Amid news reports about increases in the price for EpiPen and other drugs, the vast majority of Americans – including majorities of Democrats, Republicans and independents – support several policy changes to control the cost of prescription drugs, including some that would expand government’s role in drug pricing, the latest Kaiser Family Foundation tracking poll finds.
About eight in 10 Americans say they favor allowing the federal government to negotiate with drug companies to get a lower price on medications for people on Medicare (82%) and limiting the amount drug companies can charge for high-cost drugs for illnesses like hepatitis or cancer (78%). In addition, two-thirds (66%) favor creating an independent group that oversees the pricing of prescription drugs, as Democratic presidential candidate Hillary Clinton recently proposed. Majorities also support requiring drug companies to release information to the public on how they set drug prices (86%) and allowing Americans to buy prescription drugs imported from Canada (71%).
A majority of Democrats, Republicans and independents support each of these five policy changes and also think each of them would be effective in keeping drug costs down.
Fewer overall and across parties favor two other potential policy changes: eliminating drug advertisements (47%) and encouraging consumers to buy lower-cost drugs by requiring them to pay more for similar but higher-cost ones (42%).
The survey probes the public’s views and experiences with prescription drugs more broadly. It finds a large majority (77%) perceive drug costs as unreasonable, while one in five (21%) say they are reasonable. The share who say drug costs are unreasonable is up somewhat from 72 percent a year ago in August 2015.
At the same time, relatively few Americans say they personally are having trouble paying for their medication. The survey finds about half (55%) of the public report currently taking prescription drugs, and the vast majority (73%) of them say paying for their medications is easy; far fewer (26% of those taking prescription drugs, or 14% of the total population) say it is difficult to pay for their drugs. Larger shares of those who report being in “fair” or “poor” health and those taking four or more medications say it is difficult to afford their prescriptions.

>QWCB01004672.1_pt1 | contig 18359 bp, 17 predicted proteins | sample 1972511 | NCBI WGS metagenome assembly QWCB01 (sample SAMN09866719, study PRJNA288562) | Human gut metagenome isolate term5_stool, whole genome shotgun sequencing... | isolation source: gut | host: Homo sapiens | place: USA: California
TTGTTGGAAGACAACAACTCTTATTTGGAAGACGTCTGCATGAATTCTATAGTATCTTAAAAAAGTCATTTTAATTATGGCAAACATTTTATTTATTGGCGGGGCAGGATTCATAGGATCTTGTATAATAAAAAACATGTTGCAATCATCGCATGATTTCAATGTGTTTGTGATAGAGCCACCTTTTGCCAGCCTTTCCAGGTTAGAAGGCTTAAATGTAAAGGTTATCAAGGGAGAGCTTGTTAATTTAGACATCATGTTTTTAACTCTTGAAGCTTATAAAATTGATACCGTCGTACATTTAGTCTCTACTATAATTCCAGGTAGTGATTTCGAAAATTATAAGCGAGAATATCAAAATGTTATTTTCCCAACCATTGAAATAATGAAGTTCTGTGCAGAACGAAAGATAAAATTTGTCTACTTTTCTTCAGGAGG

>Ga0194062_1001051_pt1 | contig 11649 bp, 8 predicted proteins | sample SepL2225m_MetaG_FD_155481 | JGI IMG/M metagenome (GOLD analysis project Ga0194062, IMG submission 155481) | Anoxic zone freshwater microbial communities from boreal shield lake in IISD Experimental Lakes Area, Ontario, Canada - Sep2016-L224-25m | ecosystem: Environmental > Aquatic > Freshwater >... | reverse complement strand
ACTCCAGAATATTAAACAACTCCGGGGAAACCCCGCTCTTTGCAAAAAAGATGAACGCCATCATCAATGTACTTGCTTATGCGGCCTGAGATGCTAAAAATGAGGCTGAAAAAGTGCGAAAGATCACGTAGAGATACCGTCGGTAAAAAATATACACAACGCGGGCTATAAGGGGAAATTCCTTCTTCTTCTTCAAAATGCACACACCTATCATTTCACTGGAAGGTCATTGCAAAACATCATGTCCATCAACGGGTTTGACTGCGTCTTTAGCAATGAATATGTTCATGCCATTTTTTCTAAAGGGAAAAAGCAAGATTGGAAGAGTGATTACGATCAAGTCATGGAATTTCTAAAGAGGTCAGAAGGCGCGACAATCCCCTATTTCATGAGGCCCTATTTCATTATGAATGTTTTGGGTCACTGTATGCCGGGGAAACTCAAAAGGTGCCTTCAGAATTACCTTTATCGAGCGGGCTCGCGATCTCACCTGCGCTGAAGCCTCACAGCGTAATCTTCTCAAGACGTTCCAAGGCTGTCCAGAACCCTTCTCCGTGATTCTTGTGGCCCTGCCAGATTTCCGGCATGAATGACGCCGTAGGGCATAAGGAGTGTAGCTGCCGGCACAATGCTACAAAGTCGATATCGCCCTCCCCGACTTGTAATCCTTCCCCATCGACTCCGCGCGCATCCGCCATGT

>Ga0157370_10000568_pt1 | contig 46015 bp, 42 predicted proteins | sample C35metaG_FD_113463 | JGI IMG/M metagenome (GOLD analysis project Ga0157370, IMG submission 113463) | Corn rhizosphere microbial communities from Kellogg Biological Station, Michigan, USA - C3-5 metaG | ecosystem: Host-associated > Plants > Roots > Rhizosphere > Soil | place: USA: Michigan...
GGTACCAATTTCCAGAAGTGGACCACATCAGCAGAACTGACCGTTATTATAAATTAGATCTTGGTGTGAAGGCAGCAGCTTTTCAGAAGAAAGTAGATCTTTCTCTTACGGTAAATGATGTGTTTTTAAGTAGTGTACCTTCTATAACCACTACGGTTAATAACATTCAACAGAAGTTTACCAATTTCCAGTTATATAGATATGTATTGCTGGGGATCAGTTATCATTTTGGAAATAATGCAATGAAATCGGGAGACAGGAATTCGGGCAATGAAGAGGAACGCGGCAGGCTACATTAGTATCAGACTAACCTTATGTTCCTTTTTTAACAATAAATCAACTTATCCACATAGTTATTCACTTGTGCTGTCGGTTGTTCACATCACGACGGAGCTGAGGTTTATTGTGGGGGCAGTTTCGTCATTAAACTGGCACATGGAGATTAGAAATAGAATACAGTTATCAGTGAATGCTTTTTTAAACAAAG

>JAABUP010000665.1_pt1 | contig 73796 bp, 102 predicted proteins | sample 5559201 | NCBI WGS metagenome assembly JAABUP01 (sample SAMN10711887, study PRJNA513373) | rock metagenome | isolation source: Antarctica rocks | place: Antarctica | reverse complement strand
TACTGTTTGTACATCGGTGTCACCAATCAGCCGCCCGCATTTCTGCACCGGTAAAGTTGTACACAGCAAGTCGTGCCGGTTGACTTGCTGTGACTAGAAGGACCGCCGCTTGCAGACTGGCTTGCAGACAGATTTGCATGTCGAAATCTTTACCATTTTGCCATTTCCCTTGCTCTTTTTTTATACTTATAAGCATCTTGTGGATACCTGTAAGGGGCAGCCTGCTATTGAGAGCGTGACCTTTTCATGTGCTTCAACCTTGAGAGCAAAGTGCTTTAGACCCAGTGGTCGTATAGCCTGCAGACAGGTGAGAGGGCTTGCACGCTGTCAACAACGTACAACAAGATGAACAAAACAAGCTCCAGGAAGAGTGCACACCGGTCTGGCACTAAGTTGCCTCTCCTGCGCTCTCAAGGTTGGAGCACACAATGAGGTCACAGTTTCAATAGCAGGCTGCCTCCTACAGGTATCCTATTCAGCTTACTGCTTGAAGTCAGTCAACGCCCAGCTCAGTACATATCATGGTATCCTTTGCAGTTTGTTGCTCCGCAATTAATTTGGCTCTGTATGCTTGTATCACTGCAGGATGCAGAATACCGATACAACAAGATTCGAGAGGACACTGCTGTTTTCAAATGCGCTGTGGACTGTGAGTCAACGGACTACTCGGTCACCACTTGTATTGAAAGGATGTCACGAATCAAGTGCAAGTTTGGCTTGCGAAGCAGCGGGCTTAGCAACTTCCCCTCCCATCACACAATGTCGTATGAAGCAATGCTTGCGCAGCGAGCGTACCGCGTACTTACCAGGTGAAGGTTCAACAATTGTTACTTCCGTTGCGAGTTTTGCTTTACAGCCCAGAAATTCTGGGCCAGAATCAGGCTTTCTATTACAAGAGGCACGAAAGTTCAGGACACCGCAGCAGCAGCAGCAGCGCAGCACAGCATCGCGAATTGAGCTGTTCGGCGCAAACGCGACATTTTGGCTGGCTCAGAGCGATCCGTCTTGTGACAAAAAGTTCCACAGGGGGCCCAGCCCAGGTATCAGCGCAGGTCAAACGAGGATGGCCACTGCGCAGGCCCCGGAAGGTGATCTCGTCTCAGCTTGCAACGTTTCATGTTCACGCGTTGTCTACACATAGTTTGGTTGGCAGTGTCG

Views on the Affordable Care Act Remain Mixed with Large Partisan Divisions
The survey finds the public remains divided in its view of the Affordable Care Act (ACA), with 47 percent reporting an unfavorable view and 44 percent reporting a favorable one. As in the past, Democrats largely support the law, Republicans largely oppose it, and independents are in the middle, though leaning unfavorable. These divisions persist on other questions about views and facts related to the law’s impact.
For example, about half of the public (48%) say the marketplace in their own state is working well, while 43 percent say it is not working well. When asked how well they think the marketplaces are working in the nation overall, perceptions shift slightly with about half (49%) saying they are not working well and 44 percent say they are working well.
Majorities of Democrats perceive the marketplace in their state and marketplaces nationally as working well, while Republicans are more likely to say they are not working well. People living in states that have developed their own state-based marketplace are more likely to say the health insurance marketplace in their own state is working well — even when controlling for party identification and other demographic factors that tend to predict support for the ACA.
Also, a separate question gauges the public’s awareness of the nation’s uninsured rate, which stands at an all-time low. When asked whether the uninsured rate is at an all-time low or all-time high, a quarter (26%) are aware that it is at an all-time low, while a fifth (21%) say that it is at an all-time high. Democrats and those with a favorable view of the health reform law are more likely to be aware of this; Republicans and those with an unfavorable view are less likely to be aware.
Other findings include:
- In polling completed before Monday’s first presidential debate, a larger share of voters (44%) say the candidates’ personal characteristics, including their leadership ability, character, values, and experience will make the biggest difference in how they vote for president than say the candidates’ stances on specific issues (39%) or the candidates’ political party (7%) will make the biggest difference.
- At the same time, two thirds (67%) of voters say a candidate’s plan to address the future of the Affordable Care Act is very important to their vote, and smaller majorities say the same about a candidate’s plans to address the cost of health insurance premiums (60%), deductibles (55%) and prescription drug prices (51%).
Designed and analyzed by public opinion researchers at the Kaiser Family Foundation, the poll was conducted from September 14-20 among a nationally representative random digit dial telephone sample of 1,204 adults. Interviews were conducted in English and Spanish by landline (421) and cell phone (783). The margin of sampling error is plus or minus 3 percentage points for the full sample. For results based on subgroups, the margin of sampling error may be higher.